Sewage has been leaking into the ocean after a treatment plant in Sai Kung was damaged by typhoon Mangkhut.
After the typhoon hit, the Drainage Services Department (DSD) inspected the Sai Kung Sewage Treatment Works and found that some of the pipes and secondary treatment facilities at the plant were damaged. The plant was only able to maintain its primary sewage treatment service.
The DSD said its staff conducted emergency repair immediately. “However, subsequent detailed inspections have found that the facilities were seriously damaged and it will take some time to complete the restoration works,” it said.
“As a temporary measure, an additional disinfection process has been arranged for the primary treated sewage before being bypassed for nearshore discharge, so as to minimise the impact to nearby waters.”
The facility commenced operation in 1988 and was originally designed for a flow of 15,200 cubic metres per day.
To reduce the nutrient level of the sewage, the plant was upgraded in early 1996 to include nutrient removal facilities in the aeration tanks, and the plant capacity was lowered to 8,000 cubic metres per day.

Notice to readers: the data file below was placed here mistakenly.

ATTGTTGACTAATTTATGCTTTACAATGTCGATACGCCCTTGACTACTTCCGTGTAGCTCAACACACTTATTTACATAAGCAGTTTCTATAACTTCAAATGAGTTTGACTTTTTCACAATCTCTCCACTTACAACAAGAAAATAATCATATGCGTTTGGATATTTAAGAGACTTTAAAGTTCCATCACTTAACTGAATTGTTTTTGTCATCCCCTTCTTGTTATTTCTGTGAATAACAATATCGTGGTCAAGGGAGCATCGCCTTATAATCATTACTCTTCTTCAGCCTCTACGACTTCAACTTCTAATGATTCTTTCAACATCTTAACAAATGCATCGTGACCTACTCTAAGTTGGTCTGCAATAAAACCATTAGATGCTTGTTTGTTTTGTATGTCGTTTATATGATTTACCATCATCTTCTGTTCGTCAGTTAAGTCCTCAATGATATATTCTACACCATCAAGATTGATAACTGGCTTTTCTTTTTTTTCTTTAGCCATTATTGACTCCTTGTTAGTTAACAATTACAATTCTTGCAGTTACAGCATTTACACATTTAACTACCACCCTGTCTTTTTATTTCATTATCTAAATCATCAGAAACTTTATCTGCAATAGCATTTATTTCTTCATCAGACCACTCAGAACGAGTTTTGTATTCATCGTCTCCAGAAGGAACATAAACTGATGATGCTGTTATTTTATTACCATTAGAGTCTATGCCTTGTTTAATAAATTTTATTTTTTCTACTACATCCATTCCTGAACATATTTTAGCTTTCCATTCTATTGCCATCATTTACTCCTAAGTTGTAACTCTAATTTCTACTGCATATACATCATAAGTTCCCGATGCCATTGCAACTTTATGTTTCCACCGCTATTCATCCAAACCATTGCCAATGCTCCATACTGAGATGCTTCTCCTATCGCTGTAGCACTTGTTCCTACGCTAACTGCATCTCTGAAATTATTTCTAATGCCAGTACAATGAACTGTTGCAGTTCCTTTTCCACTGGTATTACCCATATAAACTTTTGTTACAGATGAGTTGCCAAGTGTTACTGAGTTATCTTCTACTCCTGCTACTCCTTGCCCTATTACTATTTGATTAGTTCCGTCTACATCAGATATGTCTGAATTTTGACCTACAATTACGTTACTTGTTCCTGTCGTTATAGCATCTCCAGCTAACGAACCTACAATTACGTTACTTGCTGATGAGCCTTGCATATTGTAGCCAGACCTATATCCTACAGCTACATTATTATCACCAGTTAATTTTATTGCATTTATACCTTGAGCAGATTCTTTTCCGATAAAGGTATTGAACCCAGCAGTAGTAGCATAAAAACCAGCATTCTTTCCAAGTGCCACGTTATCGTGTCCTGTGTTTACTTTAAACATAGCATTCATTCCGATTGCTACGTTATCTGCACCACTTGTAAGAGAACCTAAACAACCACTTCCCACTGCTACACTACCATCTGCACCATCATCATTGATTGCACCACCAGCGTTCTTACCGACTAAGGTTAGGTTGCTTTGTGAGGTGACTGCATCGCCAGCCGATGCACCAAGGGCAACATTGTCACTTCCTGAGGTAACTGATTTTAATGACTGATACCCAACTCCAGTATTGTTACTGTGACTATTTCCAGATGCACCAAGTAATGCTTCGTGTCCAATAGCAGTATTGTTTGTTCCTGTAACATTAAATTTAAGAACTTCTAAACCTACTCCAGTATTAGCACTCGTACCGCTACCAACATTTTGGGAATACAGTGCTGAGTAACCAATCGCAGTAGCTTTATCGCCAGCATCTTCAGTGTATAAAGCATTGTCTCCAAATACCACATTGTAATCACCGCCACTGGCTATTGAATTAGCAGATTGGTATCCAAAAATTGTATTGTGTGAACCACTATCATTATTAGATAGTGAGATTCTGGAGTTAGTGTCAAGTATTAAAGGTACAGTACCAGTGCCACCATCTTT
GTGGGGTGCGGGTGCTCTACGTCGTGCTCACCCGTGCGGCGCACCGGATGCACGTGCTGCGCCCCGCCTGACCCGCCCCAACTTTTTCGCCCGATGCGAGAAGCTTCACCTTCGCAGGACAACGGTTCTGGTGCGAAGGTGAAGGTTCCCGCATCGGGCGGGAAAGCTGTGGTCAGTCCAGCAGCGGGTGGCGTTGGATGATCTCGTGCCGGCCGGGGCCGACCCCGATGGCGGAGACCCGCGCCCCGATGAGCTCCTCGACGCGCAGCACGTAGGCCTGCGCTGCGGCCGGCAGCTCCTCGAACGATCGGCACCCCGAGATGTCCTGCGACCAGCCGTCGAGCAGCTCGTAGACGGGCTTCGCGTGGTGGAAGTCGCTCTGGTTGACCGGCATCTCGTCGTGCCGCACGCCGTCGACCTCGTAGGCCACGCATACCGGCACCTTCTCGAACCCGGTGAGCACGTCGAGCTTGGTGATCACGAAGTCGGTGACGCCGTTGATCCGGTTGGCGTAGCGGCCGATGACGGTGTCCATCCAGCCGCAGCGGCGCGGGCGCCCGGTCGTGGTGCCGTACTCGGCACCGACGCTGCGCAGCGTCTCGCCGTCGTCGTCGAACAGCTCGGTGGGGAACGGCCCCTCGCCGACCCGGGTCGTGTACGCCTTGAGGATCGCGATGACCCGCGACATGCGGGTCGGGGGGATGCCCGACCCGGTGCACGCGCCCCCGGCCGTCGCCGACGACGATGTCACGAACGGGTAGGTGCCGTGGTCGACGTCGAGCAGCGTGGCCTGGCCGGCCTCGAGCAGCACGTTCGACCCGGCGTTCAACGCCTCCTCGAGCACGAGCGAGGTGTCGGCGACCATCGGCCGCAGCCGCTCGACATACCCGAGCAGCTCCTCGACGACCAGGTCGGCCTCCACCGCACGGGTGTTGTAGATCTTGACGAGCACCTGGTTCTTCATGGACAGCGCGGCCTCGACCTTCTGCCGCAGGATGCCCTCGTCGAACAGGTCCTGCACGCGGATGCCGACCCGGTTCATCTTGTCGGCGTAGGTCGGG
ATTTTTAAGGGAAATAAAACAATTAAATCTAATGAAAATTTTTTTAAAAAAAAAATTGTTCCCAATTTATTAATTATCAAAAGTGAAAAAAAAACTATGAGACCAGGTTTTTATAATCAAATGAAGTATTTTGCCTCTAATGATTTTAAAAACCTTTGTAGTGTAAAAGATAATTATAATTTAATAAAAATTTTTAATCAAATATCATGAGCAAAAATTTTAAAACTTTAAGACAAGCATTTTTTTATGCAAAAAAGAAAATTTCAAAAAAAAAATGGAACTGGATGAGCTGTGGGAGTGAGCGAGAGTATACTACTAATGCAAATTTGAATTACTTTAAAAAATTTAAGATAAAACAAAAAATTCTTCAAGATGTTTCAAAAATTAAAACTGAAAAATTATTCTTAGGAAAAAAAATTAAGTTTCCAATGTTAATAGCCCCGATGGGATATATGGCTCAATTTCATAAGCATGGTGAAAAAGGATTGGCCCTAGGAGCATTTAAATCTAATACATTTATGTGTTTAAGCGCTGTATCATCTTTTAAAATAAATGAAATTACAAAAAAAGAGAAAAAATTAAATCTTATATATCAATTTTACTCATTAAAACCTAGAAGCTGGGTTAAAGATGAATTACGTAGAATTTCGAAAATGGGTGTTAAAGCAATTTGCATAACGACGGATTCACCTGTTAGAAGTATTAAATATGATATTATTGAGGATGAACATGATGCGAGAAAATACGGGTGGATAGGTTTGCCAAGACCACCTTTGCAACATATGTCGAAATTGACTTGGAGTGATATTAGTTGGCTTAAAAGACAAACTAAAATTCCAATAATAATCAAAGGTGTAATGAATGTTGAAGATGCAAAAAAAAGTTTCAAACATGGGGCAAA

The facility has two primary sedimentation tanks, two aeration tanks, two final sedimentation tanks, an ultra-violet disinfection system and sludge treatment facilities. It can provide sewage treatment services to a population of 20,000 in Sai Kung District.
Meanwhile, three sections of rising mains in the Southern District of Hong Kong were also damaged during Typhoon Mangkhut, leading to the discharge of sewage.
They include a 450mm diameter pipe near Mills & Chung Path, a 150mm diameter pipe near Deep Water Bay Barbecue Area and a 300mm diameter pipe near Tai Tau Chau in Shek O.
The DSD has already arranged for emergency repairs and will start replacing the damaged sewers, with a view to completing the repair works within three weeks.
All beaches were closed on Monday until further notice – before the leakage was found – to clean up debris after the typhoon and repair shark prevention nets.
They include three near the Sai Kung plant – Kiu Tsui Beach, Trio Beach and Hap Mun Bay Beach – as well as Deep Water Bay Beach and Shek O Beach.
The Environmental Protection Department (EPD) collected seawater samples at the five beaches to check the water quality.
“The sewage bypass and overflow may lead to temporary deterioration of seawater quality in the vicinity,” the EPD said.
“For health reasons, the public are advised to avoid recreational activities, angling or seawater abstraction in the potentially affected sea or waterfront areas at Port Shelter near Sai Kung Sewage Treatment Works and Deep Water Bay and Shek O in Southern District of Hong Kong.”